Rubí Tuesday Blogue.
“Look at them mountain goats,” I said to Matilde.
We had finished our breakfast straw and were gazin across the valley watchin a family of long-horned mountain goats ascendin the vertical face of the rock opposite El Parral.
“How can they go up a vertical rock-face like that?” asked Matilde. “You wouldn’t see any donkeys doing that sort of behaviour. Dangerous, risky and foolhardy! Health and safety!”
“Simple,” I replied. “Climate change.”
Matilde rolled her eyes. “Oh, here we go…”
“No, seriously.” I nodded down the valley in the direction of the Mediterranean. “It’s sea level rise. It’s coming you know. The goats are ahead of the game and climbin to higher ground.”
“How much is the sea going to rise?” asked Matilde.
“Two centimetres by next Tuesday,” I said. (This was just a guess but Matilde is happier if she has some numbers to work with. Like when the Peasant brings out the mornin carrots: Matilde scrutinizes him when he steps through the gate and tells us if there are six carrots or eight. That’s never actually important: it’s the size of the carrots that matters, as any fool knows, but Matilde likes to know the actual numbers involved.
“The goats is the canary in the coal mine,” I said.
“How can goats be canaries?” asked Matilde, adoptin her usual perplexied expression. There was a fly on her nose. “You need your eyesight tested.”
“I’m employin a nalogy,” I explainied. “A nalogy is when one thing is like something else.”
“I thought you told me that was a smilie?” protested Matilde. “Anyway, it’s not a very good nalogy or a smilie, is it? Goats don’t have wings and they’s not down the coal mine. They’s up the mountain, and up is not down. So it’s the worst nalogy I’ve ever heard. Prolly a bad smilie aswell.”
“No it isn’t! You didn’t know what a nalogy was until two minutes ago! I taught you want a nalogy was, and now you tell my nalogies is all rubbish. That’s ingratitude, if ever I saw it!”
“So…” Matilde leaned forward, peerin at the mountain goats as they climbed higher up the rock-face, sendin down a cascade of loose stones that echoed all round the valley. “If they think the sea level is going to rise by two centimetres by next Tuesday, why do they need to go all the way up there? They’d still be quite safe sunbathing on the beach!”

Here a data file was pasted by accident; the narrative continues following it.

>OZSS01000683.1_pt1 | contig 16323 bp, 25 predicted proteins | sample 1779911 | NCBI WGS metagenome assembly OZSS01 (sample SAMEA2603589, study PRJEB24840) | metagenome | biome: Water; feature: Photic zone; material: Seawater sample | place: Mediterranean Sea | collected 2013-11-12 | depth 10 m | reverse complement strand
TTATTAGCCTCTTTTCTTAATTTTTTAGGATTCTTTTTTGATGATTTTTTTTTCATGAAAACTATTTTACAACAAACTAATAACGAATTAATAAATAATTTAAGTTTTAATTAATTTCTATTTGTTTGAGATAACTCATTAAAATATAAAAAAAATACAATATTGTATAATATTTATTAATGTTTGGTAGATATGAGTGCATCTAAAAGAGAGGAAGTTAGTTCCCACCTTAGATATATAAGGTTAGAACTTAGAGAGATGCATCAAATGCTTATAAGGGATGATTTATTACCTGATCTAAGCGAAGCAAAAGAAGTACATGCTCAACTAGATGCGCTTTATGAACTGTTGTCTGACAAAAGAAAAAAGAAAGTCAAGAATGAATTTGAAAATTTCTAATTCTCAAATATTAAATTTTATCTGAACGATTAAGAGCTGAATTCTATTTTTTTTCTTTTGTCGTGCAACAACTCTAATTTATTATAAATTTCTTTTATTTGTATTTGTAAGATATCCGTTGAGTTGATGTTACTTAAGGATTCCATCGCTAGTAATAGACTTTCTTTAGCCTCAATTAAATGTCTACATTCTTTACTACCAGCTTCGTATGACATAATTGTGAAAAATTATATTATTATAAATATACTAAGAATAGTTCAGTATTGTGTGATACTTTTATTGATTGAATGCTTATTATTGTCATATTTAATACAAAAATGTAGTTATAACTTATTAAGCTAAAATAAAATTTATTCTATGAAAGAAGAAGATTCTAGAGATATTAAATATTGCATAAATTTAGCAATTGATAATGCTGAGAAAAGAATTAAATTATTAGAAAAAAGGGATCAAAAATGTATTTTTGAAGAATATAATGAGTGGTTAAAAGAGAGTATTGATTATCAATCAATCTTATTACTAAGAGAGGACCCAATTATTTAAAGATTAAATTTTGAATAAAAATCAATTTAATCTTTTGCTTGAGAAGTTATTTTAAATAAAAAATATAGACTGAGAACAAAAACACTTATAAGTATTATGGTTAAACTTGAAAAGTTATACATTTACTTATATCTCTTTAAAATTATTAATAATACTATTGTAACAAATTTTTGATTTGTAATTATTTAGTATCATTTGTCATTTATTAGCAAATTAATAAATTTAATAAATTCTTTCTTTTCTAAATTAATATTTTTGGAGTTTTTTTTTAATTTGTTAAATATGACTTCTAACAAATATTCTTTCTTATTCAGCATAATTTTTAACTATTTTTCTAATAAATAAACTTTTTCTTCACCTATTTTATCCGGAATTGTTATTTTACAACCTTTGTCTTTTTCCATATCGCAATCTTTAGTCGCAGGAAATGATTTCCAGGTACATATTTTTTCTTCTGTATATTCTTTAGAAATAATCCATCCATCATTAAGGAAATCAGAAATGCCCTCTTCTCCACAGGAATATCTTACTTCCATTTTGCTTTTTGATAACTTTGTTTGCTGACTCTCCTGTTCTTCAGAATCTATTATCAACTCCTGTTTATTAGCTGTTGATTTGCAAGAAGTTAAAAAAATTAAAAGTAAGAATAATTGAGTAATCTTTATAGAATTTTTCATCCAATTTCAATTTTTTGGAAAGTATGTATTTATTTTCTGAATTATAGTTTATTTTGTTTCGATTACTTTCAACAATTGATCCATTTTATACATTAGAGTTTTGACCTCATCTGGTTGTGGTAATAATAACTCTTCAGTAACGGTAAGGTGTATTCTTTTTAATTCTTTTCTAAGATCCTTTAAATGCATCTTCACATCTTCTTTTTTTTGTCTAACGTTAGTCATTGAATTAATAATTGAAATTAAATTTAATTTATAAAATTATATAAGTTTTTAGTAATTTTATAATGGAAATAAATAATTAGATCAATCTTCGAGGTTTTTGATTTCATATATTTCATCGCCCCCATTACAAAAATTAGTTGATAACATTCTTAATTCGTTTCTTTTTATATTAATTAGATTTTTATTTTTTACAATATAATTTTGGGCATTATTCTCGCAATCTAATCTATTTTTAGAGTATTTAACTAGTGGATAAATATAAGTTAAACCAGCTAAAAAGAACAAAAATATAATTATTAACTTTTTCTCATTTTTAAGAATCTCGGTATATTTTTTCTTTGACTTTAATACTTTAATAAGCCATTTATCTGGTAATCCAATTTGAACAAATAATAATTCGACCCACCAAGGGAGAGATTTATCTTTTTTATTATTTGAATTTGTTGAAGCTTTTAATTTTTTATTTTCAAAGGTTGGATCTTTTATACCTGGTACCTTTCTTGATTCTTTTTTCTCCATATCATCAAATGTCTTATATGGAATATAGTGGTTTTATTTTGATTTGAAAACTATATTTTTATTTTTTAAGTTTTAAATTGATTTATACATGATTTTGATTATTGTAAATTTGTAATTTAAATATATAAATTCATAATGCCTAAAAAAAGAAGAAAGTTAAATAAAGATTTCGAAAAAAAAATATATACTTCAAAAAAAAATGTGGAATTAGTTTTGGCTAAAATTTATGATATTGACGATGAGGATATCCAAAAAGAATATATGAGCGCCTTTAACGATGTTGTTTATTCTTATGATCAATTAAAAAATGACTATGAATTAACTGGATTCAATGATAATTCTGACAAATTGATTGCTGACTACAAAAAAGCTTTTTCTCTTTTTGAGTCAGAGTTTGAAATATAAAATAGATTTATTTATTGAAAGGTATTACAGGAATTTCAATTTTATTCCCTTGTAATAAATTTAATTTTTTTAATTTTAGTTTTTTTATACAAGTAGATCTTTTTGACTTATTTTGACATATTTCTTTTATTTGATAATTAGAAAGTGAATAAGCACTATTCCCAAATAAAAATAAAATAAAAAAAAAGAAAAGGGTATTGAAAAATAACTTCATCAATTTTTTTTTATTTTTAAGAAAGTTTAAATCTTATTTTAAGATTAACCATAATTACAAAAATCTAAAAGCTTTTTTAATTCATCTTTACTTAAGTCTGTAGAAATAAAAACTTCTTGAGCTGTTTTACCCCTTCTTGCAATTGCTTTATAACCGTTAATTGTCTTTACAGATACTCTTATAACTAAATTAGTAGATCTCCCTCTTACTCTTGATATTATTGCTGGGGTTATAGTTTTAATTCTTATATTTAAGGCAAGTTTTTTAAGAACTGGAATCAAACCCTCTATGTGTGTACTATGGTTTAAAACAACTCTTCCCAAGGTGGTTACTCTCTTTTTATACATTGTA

“Goats don’t sunbathe on the beach,” I said. “Anyway: they is thinkin ahead. That’s why they is the canaries in the coal mine. One day this field will be the beach, when the sea gets here.”
“And it will all be the goats’ fault,” said Matilde.
“If the goats work as canaries in a coal mine, I hold them responsible for CO2 emissions. Sea level rise is their fault.”
“True.” We ate some grass and considered the situation for a while.
Then we looked up and stood there watchin the goats again. A baby goat was left behind, bleatin.
“There you are,” said Matilde. “Goats is feckless parents as well as hopeless climate-change deniers!”
We continued snortin at them in loud disapproval and the sound carried in the valley’s perfect acoustic, so the goats heard us and looked down to see who was snortin at them.
Aitana was standing nearby. “I think the goats is escaping from the crocodiles.”
Matilde and I turned to glare at Aitana. Why does that young donkey always ruin a sensible conversation with stupid nonsense?
“Silly horse!” I said, and Matilde and I continued snortin at the goats.